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Among the many and various curiosities that greet those arriving in Hobart, one that literally towers above the rest is a distinctive brick chimney standing over the highway on the city's eastern cusp.

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Old building and chimney stack Original gas works building

Hobart Gas Company – A History

Among the many and various curiosities that greet those arriving in Hobart, one that literally towers above the rest, is a distinctive brick chimney standing over the highway on the city centre's eastern edge.

Built for the Hobart Gas Company, this grand two-tonne stack is square-based yet octagonal through its upper reaches. Built more than a century ago, it was used for barely a dozen years.

Its significance is less about longevity, however, than it is about science; this handsome construction represents the technological underpinnings of modern Hobart and the innovative steam, gas and electric energy that powered it.

Hobart Gas Company was formed in 1854 to light the city streets. Processed from imported coal – the local product was of poor quality – the new 'town gas' impacted the young city of Hobart like nothing before it. Gas lighting in factories, homes and streets replaced oil lamps and candles, so that working hours lengthened, streets became safer, and the convenience of gas lighting and cooking came to homes.

At the end of that century, with growing demand for electricity, a bullish Hobart Gas Company also established its Electric Light Station and installed a series of electric generators, first gas engines in 1898 then supplemented by steam-driven turbo alternators from 1901.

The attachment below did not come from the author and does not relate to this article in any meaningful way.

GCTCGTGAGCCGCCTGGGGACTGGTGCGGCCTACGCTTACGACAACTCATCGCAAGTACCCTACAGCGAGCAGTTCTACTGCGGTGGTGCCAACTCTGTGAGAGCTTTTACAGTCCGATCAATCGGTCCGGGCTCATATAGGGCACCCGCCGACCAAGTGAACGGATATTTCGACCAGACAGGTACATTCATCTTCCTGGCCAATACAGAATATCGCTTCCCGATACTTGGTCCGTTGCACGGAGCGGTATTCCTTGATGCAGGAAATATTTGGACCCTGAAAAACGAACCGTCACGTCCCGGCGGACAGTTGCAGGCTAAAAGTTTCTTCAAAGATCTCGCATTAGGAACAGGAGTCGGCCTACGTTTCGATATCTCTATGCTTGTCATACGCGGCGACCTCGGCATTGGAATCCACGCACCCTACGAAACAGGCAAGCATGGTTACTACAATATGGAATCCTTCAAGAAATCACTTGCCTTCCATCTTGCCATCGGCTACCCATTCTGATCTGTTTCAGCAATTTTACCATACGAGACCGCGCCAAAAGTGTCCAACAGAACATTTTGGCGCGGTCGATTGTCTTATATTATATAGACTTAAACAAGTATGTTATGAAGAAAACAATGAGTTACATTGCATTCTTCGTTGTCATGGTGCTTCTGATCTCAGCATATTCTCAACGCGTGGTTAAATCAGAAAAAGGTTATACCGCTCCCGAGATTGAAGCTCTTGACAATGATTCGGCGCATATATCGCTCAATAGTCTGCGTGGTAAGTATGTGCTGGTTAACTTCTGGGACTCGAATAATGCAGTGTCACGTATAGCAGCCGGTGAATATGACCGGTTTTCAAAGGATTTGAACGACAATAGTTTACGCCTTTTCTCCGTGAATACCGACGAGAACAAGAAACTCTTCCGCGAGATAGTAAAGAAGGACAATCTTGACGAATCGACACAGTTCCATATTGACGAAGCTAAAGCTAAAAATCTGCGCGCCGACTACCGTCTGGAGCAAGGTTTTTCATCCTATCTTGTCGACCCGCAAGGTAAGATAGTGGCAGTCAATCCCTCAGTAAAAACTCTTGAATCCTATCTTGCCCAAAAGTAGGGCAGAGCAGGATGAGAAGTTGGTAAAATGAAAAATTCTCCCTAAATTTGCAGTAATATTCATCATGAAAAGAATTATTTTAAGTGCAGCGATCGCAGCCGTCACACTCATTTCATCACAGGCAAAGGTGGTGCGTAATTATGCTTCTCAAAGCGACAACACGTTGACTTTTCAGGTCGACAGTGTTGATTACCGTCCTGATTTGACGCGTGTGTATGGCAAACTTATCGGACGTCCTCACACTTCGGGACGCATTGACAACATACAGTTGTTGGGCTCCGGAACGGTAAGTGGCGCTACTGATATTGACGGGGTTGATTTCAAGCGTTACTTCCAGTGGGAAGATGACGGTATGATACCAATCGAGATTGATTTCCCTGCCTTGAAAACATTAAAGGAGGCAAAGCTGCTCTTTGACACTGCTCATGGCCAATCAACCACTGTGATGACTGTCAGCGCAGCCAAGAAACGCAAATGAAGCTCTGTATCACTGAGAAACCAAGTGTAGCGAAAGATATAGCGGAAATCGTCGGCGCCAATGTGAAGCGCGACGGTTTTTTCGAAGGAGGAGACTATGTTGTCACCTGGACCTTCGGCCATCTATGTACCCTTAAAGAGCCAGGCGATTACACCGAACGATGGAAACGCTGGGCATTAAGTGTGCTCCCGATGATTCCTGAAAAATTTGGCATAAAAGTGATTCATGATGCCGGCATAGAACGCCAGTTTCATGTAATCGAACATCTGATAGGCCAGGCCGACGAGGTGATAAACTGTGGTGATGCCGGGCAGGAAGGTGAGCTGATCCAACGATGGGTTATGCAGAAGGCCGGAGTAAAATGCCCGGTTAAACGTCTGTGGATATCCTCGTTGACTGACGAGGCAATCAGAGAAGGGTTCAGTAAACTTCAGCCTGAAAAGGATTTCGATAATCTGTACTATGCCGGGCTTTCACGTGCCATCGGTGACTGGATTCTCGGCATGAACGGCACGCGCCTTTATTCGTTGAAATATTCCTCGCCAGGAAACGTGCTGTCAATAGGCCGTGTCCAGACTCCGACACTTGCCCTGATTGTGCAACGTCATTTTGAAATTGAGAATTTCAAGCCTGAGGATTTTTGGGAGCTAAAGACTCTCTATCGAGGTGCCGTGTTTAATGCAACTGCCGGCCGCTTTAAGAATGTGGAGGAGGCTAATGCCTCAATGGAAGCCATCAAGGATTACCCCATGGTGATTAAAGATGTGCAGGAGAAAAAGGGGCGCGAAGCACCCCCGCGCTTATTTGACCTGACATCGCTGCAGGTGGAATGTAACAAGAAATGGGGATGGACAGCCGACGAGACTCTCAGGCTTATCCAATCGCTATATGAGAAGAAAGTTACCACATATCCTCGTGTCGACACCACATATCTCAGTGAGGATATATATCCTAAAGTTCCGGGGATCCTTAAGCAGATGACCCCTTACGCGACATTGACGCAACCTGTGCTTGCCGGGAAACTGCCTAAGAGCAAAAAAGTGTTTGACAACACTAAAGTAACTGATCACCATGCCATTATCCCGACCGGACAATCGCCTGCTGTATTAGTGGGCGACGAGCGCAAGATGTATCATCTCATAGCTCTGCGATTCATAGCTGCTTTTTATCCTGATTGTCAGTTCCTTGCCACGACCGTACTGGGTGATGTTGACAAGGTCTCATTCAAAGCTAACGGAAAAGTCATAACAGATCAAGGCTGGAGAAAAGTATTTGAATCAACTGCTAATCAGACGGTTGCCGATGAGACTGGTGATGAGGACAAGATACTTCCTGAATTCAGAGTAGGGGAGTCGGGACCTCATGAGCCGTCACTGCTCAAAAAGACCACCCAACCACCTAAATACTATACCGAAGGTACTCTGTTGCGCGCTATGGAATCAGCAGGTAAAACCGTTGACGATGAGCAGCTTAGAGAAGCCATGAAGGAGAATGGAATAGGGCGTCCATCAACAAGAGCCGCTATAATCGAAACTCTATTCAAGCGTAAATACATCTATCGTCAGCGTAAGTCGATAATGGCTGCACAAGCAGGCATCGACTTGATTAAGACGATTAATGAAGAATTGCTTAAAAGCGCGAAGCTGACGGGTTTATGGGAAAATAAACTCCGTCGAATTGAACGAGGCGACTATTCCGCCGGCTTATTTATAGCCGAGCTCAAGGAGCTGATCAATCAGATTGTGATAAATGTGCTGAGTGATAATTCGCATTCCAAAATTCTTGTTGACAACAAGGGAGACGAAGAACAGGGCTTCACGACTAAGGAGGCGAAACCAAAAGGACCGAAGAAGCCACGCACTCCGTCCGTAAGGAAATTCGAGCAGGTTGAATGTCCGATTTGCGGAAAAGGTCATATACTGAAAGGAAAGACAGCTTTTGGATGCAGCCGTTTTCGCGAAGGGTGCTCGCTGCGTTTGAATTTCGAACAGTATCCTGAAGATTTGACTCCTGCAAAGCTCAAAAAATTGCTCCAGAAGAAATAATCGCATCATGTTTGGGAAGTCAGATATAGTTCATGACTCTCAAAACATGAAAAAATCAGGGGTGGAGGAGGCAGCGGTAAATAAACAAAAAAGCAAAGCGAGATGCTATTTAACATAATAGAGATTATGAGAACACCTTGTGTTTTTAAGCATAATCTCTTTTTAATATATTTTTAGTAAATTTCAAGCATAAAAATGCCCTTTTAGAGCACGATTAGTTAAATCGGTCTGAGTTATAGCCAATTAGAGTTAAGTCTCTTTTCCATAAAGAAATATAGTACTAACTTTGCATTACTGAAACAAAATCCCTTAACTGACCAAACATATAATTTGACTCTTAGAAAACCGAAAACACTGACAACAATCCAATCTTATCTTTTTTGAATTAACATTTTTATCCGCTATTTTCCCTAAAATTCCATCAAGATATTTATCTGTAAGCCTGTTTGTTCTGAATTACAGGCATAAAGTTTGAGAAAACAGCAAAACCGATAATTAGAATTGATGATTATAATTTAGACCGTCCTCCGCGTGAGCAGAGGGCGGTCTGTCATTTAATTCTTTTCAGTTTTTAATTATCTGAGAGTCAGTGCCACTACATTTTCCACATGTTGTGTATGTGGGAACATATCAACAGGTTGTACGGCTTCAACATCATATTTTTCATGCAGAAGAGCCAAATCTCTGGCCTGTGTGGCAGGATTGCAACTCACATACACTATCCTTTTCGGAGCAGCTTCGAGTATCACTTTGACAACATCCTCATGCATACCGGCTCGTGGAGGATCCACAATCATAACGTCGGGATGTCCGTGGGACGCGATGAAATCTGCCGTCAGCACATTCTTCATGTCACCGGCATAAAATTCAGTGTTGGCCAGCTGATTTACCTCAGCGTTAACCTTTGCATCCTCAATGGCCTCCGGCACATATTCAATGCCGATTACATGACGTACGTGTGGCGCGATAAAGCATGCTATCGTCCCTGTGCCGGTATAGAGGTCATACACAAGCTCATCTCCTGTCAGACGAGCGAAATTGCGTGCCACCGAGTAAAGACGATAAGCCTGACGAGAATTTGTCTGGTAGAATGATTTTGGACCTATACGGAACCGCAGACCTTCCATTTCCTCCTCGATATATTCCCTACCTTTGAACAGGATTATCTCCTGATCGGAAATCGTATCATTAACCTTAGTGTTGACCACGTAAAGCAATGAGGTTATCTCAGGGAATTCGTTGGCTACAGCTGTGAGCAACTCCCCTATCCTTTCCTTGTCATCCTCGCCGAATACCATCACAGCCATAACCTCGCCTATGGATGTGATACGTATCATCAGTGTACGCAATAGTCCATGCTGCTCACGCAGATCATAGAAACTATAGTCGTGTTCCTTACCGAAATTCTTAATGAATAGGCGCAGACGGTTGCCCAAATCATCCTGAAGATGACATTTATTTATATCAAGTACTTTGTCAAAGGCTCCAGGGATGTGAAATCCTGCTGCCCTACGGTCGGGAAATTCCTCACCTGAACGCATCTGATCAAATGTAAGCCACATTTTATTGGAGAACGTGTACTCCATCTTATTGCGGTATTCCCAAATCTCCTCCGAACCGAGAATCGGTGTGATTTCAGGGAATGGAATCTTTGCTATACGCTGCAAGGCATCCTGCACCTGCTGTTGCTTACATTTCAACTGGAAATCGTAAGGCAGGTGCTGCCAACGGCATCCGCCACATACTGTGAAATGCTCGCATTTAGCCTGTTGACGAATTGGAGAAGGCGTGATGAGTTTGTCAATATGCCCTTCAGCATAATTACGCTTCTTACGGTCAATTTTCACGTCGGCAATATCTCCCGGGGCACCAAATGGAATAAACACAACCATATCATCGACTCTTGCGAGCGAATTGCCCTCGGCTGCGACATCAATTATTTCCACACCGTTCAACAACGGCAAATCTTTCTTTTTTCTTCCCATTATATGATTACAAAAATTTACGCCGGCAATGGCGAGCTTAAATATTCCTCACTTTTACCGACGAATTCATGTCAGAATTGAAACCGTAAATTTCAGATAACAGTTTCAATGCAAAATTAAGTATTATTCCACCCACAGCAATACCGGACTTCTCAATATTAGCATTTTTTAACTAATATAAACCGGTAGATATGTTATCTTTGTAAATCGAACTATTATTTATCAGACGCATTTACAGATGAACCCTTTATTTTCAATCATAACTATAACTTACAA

It was this last addition that required the brick chimney that stands today as a means of venting steam vapour and coal fumes. It was built at one end of the company's Engine House, which also still remains.

In one of those quirks of history, the company sold its electricity production capability just twelve years later to the government, then forming the Hydro Electric Commission. And while it continued to focus on the production and distribution of gas, the Hobart gasworks gradually lost energy supremacy to the electric upstart. The plant shut on May 1, 1978.

Fifteen years later, an environmental study recommended the city retain the chimney, and also noted "significant views to and from this landmark should be maintained."

At its base, the handful of original gasworks buildings are now a restaurant, convenience store, bottle shop and offices. Above them, the stack remains, a quiet reminder of an industry that once was -- and a unique signpost for those visiting Hobart.